Public policy decisions should be based on facts


Parashat Pinchas can at times be a difficult parashah for us to relate to our modern times, as it speaks of Pinchas, the grandson of Aaron, killing an Israelite man and Moabite woman for acting in an immoral way and disrespecting God. Pinchas’ act is sometimes considered one of heroism as it “wakes up” the Israelite community and causes them to turn from their abhorrent, immoral ways, as well as stops a plague that God had inflicted as punishment upon the Israelite community because of their behavior.

It can be hard to think of punishment and plague in this very literal sense, but in a very real way, today within our greater Jewish community we too have been struck by a “plague.” It is not a plague that makes us physically sick, but it is a plague that can cause divisiveness and potentially cause us to engage in less than desirable behavior, such as being a party to slander, gossip, and other such things that go with speaking and hearing half truths.

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In this election year, we Jews, believed to be a voting bloc, have been targeted and will most likely continue to be targeted by those on both sides of the political aisle in an attempt to gain our vote. We as a community must be aware and recognize that much of what we receive, through targeted e-mail and mail, is not always the truth. At times there may be some truth to what we receive but more than likely we are receiving half truths that are meant to tug at our heart strings and cause us to consider or reconsider what it is for which we stand.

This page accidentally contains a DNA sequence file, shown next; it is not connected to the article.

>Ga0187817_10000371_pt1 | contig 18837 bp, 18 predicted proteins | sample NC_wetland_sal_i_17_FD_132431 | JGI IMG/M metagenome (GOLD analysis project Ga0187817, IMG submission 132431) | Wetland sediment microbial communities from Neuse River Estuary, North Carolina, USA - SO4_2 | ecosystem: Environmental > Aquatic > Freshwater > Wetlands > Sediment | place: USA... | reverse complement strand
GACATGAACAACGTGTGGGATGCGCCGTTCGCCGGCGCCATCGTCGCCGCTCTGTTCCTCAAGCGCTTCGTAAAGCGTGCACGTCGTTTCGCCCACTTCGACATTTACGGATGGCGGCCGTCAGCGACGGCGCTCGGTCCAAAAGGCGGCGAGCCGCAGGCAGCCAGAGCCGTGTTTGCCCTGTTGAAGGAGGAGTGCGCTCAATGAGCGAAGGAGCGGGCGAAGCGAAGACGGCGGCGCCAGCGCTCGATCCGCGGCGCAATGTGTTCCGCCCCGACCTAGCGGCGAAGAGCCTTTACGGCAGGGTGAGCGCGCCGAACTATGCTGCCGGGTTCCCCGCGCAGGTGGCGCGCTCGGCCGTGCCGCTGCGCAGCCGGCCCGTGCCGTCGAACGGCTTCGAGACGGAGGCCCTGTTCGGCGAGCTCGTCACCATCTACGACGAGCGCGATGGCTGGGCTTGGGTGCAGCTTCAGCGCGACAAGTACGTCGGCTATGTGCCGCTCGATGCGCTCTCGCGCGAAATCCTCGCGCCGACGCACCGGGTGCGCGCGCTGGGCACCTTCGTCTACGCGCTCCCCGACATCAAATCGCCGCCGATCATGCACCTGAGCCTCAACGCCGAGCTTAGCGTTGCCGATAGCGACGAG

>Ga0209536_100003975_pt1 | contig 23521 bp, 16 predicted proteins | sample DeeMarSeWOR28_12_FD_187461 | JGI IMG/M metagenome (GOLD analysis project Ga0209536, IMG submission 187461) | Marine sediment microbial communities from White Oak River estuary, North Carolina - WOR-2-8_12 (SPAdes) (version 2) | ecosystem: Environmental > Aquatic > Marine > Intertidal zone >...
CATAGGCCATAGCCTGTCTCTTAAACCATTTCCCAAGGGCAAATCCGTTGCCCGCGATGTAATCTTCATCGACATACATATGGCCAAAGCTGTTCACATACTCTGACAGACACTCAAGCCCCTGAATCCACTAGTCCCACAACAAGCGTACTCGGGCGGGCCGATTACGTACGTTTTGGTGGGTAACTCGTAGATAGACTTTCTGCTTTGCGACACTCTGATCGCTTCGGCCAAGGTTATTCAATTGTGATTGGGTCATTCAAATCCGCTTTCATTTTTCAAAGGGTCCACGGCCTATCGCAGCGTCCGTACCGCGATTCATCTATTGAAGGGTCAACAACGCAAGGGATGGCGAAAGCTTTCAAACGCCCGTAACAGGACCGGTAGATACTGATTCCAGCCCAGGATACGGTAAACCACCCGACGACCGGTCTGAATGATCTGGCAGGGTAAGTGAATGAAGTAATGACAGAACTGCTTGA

While most of us care a great deal about Israel and often will not support a candidate who does not support the State of Israel, we Jews are not single issue voters. Many of us, within the Jewish community, continue to vote on values, but many of us also base our vote very much on the economy and issues of security. My point is not to talk about how we vote as a community but rather to focus on how we maneuver our way through this election cycle, as an informed community that seeks the truth.

Our job in this election year is to be like Pinchas, to take a stand against and root out the abhorrent tactics used by all sides that seem to plague us each election cycle; we need to stand up and say that we are voters who believe in making our decisions not based on slander and half-truths but based on accurate information of each and every candidate and issue. This will not be an easy task but if we succeed, regardless of how each and every one of us casts our vote, we will be voting as Jews, with a Jewish voice, because we will have voted based on emet,din, v’rachamim — truth, justice, and mercy.

Rabbi Brigitte Rosenberg of United Hebrew Congregation is a member of the St. Louis Rabbinical Association.